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Children sat on and denied access to food and the toilet: Abuse in British gymnastics laid bare

A shocking culture of physical and emotional abuse within gymnastics has been exposed in the most damning report ever published on a British Olympic sport.

The Whyte Review has uncovered incidents where children as young as seven were spit on, spat on and beaten by coaches, gaslighted, embarrassed and denied access to food and the toilet, leading to eating disorders and mental health problems.

Anne Whyte QC’s landmark 306 page report also said the culture of ‘money for medals’ within British Olympic sport may have contributed to the gymnastics scandal and called for an overhaul of the system.

UK Sport and Sport England – who co-commissioned the £3million independent inquiry in 2020 – described the gymnasts’ testimonies as ‘distressing and disturbing’ and apologized.

However, they have for the time being refused to strip British Gymnastics of public funding, despite the report accusing the governing body of a ‘collective failure’ and prioritizing performance over the well-being of athletes.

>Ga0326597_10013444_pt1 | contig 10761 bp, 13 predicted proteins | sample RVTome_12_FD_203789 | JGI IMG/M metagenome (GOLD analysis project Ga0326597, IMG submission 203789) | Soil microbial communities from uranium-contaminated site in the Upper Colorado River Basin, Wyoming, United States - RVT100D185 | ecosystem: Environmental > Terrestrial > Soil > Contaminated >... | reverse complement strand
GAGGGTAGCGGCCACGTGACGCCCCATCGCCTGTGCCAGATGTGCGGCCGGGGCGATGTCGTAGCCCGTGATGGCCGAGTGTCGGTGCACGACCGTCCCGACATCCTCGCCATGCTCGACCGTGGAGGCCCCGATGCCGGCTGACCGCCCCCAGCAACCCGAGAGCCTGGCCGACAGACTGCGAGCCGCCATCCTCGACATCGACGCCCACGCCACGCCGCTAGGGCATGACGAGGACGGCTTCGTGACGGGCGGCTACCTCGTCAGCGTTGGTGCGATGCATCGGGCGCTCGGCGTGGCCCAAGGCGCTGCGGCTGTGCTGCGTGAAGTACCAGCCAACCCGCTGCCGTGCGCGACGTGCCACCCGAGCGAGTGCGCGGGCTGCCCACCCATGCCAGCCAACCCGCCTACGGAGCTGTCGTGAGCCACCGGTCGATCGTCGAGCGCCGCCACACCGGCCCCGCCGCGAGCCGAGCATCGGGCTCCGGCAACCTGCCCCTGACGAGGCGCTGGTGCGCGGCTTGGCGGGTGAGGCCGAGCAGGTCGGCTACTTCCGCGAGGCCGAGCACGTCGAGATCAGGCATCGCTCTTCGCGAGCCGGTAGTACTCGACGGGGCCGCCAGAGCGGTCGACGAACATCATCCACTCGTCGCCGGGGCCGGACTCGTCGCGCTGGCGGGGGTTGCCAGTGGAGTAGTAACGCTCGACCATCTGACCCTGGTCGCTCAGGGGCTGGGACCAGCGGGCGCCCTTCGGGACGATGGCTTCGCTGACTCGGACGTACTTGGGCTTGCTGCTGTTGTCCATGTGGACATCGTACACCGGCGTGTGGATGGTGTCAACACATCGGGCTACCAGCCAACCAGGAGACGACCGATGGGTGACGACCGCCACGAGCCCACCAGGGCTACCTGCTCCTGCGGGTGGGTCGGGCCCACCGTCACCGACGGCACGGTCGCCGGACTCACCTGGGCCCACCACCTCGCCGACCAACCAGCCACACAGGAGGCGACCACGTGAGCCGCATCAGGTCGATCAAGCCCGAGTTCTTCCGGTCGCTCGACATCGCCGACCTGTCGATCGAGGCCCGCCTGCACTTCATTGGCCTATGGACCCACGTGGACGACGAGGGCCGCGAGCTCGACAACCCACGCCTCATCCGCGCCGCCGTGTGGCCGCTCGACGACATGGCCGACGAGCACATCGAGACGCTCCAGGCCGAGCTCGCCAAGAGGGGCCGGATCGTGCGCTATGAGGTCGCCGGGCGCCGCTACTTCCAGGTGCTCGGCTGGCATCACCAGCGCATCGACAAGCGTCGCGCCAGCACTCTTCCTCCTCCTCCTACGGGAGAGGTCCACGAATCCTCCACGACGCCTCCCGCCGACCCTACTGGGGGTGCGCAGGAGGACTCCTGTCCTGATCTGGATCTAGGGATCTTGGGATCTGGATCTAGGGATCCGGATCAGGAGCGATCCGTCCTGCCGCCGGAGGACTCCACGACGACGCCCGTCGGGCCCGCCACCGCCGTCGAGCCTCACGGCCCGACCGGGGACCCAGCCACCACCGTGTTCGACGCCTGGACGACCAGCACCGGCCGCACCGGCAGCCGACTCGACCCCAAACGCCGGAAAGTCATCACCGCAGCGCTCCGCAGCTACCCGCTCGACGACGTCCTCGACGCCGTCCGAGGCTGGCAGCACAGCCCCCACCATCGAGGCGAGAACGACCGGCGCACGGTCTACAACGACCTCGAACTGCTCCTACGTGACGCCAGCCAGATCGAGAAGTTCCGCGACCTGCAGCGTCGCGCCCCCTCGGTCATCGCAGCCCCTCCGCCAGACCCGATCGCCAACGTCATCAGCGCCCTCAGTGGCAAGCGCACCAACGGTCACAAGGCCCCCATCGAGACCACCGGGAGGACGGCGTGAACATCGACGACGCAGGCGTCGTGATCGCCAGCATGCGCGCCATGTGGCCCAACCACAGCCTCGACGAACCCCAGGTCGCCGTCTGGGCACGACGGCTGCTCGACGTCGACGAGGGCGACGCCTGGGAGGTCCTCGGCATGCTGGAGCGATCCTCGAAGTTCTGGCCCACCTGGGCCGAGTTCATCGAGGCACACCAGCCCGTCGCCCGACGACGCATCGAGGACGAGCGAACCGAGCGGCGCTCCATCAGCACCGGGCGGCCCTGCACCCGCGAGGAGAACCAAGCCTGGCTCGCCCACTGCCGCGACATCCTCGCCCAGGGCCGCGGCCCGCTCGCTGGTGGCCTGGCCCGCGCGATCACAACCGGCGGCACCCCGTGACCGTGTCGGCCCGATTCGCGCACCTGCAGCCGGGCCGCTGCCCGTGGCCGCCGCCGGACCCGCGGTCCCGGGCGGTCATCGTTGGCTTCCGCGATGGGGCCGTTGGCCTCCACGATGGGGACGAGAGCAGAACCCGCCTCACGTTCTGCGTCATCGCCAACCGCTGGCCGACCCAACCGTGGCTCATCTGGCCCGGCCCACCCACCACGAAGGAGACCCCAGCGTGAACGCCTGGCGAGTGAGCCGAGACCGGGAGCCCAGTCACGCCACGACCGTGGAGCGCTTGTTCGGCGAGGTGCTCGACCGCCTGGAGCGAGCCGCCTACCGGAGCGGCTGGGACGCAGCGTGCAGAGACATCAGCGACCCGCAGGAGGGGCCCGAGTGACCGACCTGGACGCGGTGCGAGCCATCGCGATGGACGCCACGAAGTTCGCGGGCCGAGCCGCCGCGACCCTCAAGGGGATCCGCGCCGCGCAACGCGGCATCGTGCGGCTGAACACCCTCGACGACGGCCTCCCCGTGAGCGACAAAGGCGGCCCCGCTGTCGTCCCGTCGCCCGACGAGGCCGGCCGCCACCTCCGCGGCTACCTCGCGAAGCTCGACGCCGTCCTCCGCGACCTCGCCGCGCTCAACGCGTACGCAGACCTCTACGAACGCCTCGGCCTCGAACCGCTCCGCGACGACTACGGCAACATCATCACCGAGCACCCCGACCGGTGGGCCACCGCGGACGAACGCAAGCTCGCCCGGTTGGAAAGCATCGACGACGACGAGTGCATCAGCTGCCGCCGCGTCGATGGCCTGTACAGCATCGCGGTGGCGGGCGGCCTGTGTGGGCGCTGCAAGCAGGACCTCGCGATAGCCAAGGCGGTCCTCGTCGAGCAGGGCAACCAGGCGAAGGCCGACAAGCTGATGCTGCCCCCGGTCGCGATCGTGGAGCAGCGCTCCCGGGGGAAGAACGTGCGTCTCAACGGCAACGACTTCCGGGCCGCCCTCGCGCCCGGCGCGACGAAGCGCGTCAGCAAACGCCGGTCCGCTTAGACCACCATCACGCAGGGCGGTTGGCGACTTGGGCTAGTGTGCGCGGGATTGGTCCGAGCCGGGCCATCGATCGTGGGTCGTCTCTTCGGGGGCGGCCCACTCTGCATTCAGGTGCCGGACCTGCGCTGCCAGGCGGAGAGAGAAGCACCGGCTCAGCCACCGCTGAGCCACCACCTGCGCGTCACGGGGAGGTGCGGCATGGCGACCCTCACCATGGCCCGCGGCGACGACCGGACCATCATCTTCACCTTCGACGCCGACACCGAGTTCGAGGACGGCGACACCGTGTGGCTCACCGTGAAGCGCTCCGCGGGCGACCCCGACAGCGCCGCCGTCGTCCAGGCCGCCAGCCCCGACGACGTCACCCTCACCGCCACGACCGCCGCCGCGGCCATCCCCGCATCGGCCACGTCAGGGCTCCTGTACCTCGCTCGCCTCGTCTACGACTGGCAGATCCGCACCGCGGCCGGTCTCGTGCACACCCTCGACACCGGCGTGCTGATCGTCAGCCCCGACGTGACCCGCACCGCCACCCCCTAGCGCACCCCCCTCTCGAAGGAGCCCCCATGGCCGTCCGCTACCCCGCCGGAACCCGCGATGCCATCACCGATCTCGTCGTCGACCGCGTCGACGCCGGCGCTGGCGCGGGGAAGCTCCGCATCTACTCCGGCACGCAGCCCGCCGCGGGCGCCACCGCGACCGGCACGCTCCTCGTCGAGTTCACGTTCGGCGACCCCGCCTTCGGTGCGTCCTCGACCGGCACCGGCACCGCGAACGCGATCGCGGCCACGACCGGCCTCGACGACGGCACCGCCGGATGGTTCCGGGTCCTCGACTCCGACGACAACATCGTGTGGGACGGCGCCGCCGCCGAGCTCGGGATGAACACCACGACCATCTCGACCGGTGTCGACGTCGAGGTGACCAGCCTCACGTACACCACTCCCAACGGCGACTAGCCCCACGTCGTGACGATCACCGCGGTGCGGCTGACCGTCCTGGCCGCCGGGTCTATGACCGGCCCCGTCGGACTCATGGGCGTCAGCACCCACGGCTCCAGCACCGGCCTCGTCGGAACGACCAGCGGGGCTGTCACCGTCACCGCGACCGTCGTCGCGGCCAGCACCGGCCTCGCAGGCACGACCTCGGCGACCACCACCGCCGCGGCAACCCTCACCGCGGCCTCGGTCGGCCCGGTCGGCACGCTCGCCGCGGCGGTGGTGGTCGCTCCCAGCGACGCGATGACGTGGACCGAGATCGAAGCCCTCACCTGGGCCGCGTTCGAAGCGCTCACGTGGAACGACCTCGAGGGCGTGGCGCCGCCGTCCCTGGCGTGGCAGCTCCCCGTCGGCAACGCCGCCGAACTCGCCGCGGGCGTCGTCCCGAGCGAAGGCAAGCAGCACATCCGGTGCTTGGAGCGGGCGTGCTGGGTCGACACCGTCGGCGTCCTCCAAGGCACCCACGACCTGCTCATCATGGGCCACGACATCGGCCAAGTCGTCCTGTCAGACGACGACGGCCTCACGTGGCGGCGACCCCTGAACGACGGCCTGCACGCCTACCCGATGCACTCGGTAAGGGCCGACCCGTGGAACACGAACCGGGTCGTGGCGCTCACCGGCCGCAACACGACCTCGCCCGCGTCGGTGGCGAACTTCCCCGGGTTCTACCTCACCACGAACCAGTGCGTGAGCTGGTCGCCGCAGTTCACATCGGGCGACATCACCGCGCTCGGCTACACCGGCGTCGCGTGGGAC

A shocking culture of physical and emotional abuse within gymnastics has been exposed in the most damning report ever published on a British Olympic sport

A shocking culture of physical and emotional abuse within gymnastics has been exposed in the most damning report ever published on a British Olympic sport

The Whyte Review has uncovered incidents in which children as young as seven were sat, spat on and beaten by coaches, gaslighted, fat shamed and denied access to food and the toilet

The Whyte Review has uncovered incidents in which children as young as seven were sat, spat on and beaten by coaches, gaslighted, fat shamed and denied access to food and the toilet

British Gymnastics’ new chief executive Sarah Powell offered her own apology, but she was unable to confirm whether any of the anonymous coaches accused of abuse in the report were still working for her organization.

The Whyte Review received evidence from more than 400 people, of which 40 percent described physical abuse and 50 percent reported emotional abuse. Allegations of sexual abuse also appeared in 30 submissions.

The report found:

  • A seven-year-old girl was sat on by her coach while she had to stretch.
  • An elite gymnast had to stand on a beam for two hours because she was afraid to try a new skill, while others were left crying, bleeding or injured on equipment.
  • An athlete was told to climb a rope after asking for a toilet break.
  • Coaches would punch gymnasts when they weren’t to attention and yell in their faces to the point that they felt their spit.
  • Children who cried were forced to look at themselves in a mirror or wear donkey hats.